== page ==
Sumner Redstone and late Paramount topper Martin Davis had a telling exchange as Redstone sought to buy Par from a reluctant Davis. "When this deal gets done," Davis said, "they'll build a big statue of you in the middle of Central Park and I'll be forgotten."
Sumner Redstone and late Paramount topper Martin Davis had a telling exchange as Redstone sought to buy Par from a reluctant Davis. “When this deal gets done,” Davis said, “they’ll build a big statue of you in the middle of Central Park and I’ll be forgotten.” Redstone replied: “No, they’ll build statues of both of us and I will be looking up to you in admiration.” Davis was one of his more insecure and irritating bargaining partners, and Redstone said what was needed to close the deal. The park has luckily remained clear of mogul statuary. Redstone, however, erects his own monument in this lengthy tale of an aggressive visionary who built a media empire virtually from scratch over half a century. Unfortunately, the writing is flat, often narrated in the simplistic, pep-rally tone Redstone uses at press conferences to tout MTV or extol corporate synergy. By the book’s end, you admire him. You recognize his passion, but don’t share it.
High drama is reserved for the opening, which has Redstone literally dangling by one hand out of a window of Boston’s Copley Plaza hotel during a 1979 blaze. “The heat and flames roaring out of the room burned off my pajamas and peeled away my skin,” the author recalls. “My legs had been burned to the arteries, now my arm was charring.”
The inferno and Redstone’s painful recovery draw us in as Redstone commences to trace his humble roots in a Boston tenement, the son of a linoleum peddler who started a chain of drive-in movie theaters and changed his family’s name from Rothstein to Redstone.
The son went to Harvard, on to crack Japanese codes in the war, to law school, the Dept. of Justice, into a private law practice and back to the family business, the seed of his media empire.
As for the fire, what will to live, what tenacity, you may think. And if you don’t think so, he’s happy to drive the point home. “My will to win, my tenacity had a lot to do with my recovery,” Redstone says. He follows with one of the many bromides that pepper the book: “It doesn’t take near death to return you to life. Life begins whenever you want it to begin.”
If they can survive the self-adulation and saccharine self-help, Wall Street junkies will like the back-room machinations of Redstone’s two fierce takeover battles (for Viacom in 1987 and Paramount in 1993-94). Media and entertainment types will enjoy his visceral pleasure in firing former Viacom CEO Terry Elkes, suing John Malone and besting Barry Diller, whose competing bid for Par jacked up the price.
“From that point on, over the course of several years, I kept referring to him as my $2 billion ex-friend. Finally he said, ‘lay off will you, Sumner, enough is enough.’ ”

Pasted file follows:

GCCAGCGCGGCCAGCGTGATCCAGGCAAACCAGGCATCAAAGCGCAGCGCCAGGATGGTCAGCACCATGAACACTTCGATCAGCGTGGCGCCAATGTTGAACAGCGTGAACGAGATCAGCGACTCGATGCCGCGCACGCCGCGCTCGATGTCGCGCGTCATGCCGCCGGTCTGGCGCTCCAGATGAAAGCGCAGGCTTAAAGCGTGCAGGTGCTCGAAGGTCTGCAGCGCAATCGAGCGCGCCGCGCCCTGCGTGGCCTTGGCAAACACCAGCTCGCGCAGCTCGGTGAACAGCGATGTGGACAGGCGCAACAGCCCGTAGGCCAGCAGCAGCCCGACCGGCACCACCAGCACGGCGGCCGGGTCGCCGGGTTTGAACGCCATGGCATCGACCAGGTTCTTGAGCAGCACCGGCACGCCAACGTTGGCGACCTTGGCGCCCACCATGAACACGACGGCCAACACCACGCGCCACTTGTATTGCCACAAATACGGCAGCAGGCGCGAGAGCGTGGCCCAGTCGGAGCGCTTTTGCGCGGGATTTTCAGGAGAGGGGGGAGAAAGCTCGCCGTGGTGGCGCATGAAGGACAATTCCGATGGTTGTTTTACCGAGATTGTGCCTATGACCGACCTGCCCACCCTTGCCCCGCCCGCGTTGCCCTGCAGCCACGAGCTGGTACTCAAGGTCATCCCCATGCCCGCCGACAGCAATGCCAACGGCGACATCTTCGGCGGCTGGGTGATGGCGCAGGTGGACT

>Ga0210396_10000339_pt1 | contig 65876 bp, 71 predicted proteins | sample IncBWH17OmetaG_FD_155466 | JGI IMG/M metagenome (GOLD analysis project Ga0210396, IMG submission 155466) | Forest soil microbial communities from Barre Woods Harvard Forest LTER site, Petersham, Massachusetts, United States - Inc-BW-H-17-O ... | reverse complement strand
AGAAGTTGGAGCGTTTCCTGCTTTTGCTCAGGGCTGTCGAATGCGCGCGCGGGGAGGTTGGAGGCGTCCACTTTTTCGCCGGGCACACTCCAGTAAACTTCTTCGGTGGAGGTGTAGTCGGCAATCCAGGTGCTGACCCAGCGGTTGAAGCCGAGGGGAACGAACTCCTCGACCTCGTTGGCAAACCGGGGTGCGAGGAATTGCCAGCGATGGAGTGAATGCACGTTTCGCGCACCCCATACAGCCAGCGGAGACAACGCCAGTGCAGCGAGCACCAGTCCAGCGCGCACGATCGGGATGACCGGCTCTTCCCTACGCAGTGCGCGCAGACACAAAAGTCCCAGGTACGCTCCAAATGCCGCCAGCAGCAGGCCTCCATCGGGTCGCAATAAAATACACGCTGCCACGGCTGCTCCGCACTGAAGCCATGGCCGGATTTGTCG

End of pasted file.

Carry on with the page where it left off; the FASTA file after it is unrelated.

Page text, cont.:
He reserves his real venom for Blockbuster founder Wayne Huizenga, a “turncoat” Redstone partly blames for one of the blackest periods in his business career.
Viacom acquired the cash-rich video rental chain to help finance the Par takeover. Yet Redstone claims Huizenga, his partner, was knocking the deal all over town. That hit Viacom’s share price and made the studio more expensive. “Allies and enemies, sometimes it’s hard to tell them apart,” he says.
Redstone has also got a bone to pick with former Viacom CEO Frank Biondi, a nice and knowledgeable guy, he says, yet one who deeply offended Redstone’s competitive soul.
“Frank Biondi was not a negotiator. Frank’s transactional inclination was to figure out what the other side wanted and give it to them. ‘Let’s make the most aggressive offer we can,’ he would say to me. Worse, he would tell the other side the same thing.”
Though famously litigious Redstone also insists he hates to litigate and stresses the corporate life-or-death situation that prompted each big lawsuit, like ones against Walt Disney in 1981, Time Inc. in 1989 John Malone in 1993 — all key business partners and powerful adversaries.
His response when Viacom managers fretted: “You guys don’t get it. Your company’s future is at stake. Your integrity is at stake. Your life is at stake, the future of Viacom is at stake, and you’re afraid.” Whew.
Redstone offers few personal tidbits. He insists that he didn’t force his brother out of the family business, and says he was hurt when his wife Phyllis filed for divorce during the Paramount takeover battle only to withdraw the claim. She filed again, for good this time, during the CBS merger.
Unfortunately, Redstone, now 78, doesn’t discuss his vivacious social life (various girlfriends periodically grace the gossip pages of the New York Post). Nor does he address criticism that his book, published with great fanfare by Viacom-owned Simon & Schuster, is a bit of a vanity project.
The publisher’s Fred Hill, Redstone’s acknowledgements say, “edited the manuscript thoughtfully and with great attention to detail.” Duh.